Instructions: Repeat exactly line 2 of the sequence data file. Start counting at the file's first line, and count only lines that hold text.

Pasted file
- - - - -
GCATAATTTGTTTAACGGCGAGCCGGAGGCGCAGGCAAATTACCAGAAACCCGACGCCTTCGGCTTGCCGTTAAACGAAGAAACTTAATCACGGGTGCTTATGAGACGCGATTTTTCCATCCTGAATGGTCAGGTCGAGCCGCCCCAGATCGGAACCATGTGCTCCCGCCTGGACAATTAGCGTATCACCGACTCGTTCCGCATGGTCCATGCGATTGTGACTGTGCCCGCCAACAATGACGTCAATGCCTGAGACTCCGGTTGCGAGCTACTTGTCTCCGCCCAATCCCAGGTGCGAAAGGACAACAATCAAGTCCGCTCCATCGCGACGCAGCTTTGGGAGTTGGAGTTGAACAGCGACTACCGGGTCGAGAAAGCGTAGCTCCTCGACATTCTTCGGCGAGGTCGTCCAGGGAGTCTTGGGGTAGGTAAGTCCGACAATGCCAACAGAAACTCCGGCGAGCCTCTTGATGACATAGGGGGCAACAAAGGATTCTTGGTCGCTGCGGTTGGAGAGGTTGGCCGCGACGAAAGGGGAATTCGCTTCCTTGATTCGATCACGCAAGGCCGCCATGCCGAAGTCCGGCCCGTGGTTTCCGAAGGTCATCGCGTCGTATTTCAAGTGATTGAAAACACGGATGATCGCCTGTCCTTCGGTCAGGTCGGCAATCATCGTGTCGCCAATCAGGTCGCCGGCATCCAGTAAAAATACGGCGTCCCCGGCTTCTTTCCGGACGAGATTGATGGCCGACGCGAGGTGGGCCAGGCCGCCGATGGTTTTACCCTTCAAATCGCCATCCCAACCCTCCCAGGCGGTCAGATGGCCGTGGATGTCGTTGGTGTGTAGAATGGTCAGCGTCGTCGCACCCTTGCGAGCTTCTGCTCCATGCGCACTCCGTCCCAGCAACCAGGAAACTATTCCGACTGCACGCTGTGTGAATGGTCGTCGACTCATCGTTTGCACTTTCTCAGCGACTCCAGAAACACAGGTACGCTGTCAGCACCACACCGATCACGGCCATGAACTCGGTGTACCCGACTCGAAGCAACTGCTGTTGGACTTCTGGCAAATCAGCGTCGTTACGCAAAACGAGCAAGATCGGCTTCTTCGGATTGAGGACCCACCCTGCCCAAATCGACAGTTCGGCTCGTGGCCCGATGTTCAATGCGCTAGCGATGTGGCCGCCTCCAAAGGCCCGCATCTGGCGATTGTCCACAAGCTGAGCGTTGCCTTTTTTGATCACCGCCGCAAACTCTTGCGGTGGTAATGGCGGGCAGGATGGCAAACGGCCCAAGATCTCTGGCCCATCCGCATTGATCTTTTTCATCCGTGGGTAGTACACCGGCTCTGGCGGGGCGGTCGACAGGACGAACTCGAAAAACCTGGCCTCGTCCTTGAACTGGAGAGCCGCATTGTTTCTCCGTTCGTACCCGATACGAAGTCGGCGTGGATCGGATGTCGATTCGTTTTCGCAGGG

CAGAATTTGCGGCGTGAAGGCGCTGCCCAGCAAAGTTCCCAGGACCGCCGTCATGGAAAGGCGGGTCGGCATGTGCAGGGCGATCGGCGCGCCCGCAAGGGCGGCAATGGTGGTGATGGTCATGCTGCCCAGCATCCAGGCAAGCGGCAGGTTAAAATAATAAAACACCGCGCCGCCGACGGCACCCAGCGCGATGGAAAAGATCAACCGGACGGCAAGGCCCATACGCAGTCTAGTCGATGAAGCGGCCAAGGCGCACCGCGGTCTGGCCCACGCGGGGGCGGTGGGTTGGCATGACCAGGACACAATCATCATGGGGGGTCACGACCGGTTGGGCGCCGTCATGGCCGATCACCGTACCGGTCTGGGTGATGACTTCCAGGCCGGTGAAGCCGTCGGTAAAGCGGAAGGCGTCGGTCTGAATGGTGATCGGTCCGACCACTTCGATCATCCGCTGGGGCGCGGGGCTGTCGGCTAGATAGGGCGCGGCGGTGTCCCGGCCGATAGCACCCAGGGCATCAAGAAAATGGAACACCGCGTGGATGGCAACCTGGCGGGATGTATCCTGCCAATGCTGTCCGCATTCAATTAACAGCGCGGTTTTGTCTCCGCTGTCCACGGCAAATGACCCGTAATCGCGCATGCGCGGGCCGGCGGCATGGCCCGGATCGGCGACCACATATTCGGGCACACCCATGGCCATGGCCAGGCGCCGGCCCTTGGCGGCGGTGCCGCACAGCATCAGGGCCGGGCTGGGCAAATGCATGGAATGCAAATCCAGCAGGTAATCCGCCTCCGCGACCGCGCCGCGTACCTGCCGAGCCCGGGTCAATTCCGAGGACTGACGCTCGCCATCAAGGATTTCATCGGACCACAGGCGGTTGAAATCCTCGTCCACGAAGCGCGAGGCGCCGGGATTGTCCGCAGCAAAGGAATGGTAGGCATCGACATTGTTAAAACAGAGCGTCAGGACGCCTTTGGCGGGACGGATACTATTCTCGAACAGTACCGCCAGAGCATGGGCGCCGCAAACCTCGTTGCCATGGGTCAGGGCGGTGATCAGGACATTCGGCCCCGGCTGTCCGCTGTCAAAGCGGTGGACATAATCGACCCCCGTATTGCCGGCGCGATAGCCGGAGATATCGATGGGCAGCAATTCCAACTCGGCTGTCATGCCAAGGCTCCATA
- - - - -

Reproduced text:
CAGAATTTGCGGCGTGAAGGCGCTGCCCAGCAAAGTTCCCAGGACCGCCGTCATGGAAAGGCGGGTCGGCATGTGCAGGGCGATCGGCGCGCCCGCAAGGGCGGCAATGGTGGTGATGGTCATGCTGCCCAGCATCCAGGCAAGCGGCAGGTTAAAATAATAAAACACCGCGCCGCCGACGGCACCCAGCGCGATGGAAAAGATCAACCGGACGGCAAGGCCCATACGCAGTCTAGTCGATGAAGCGGCCAAGGCGCACCGCGGTCTGGCCCACGCGGGGGCGGTGGGTTGGCATGACCAGGACACAATCATCATGGGGGGTCACGACCGGTTGGGCGCCGTCATGGCCGATCACCGTACCGGTCTGGGTGATGACTTCCAGGCCGGTGAAGCCGTCGGTAAAGCGGAAGGCGTCGGTCTGAATGGTGATCGGTCCGACCACTTCGATCATCCGCTGGGGCGCGGGGCTGTCGGCTAGATAGGGCGCGGCGGTGTCCCGGCCGATAGCACCCAGGGCATCAAGAAAATGGAACACCGCGTGGATGGCAACCTGGCGGGATGTATCCTGCCAATGCTGTCCGCATTCAATTAACAGCGCGGTTTTGTCTCCGCTGTCCACGGCAAATGACCCGTAATCGCGCATGCGCGGGCCGGCGGCATGGCCCGGATCGGCGACCACATATTCGGGCACACCCATGGCCATGGCCAGGCGCCGGCCCTTGGCGGCGGTGCCGCACAGCATCAGGGCCGGGCTGGGCAAATGCATGGAATGCAAATCCAGCAGGTAATCCGCCTCCGCGACCGCGCCGCGTACCTGCCGAGCCCGGGTCAATTCCGAGGACTGACGCTCGCCATCAAGGATTTCATCGGACCACAGGCGGTTGAAATCCTCGTCCACGAAGCGCGAGGCGCCGGGATTGTCCGCAGCAAAGGAATGGTAGGCATCGACATTGTTAAAACAGAGCGTCAGGACGCCTTTGGCGGGACGGATACTATTCTCGAACAGTACCGCCAGAGCATGGGCGCCGCAAACCTCGTTGCCATGGGTCAGGGCGGTGATCAGGACATTCGGCCCCGGCTGTCCGCTGTCAAAGCGGTGGACATAATCGACCCCCGTATTGCCGGCGCGATAGCCGGAGATATCGATGGGCAGCAATTCCAACTCGGCTGTCATGCCAAGGCTCCATA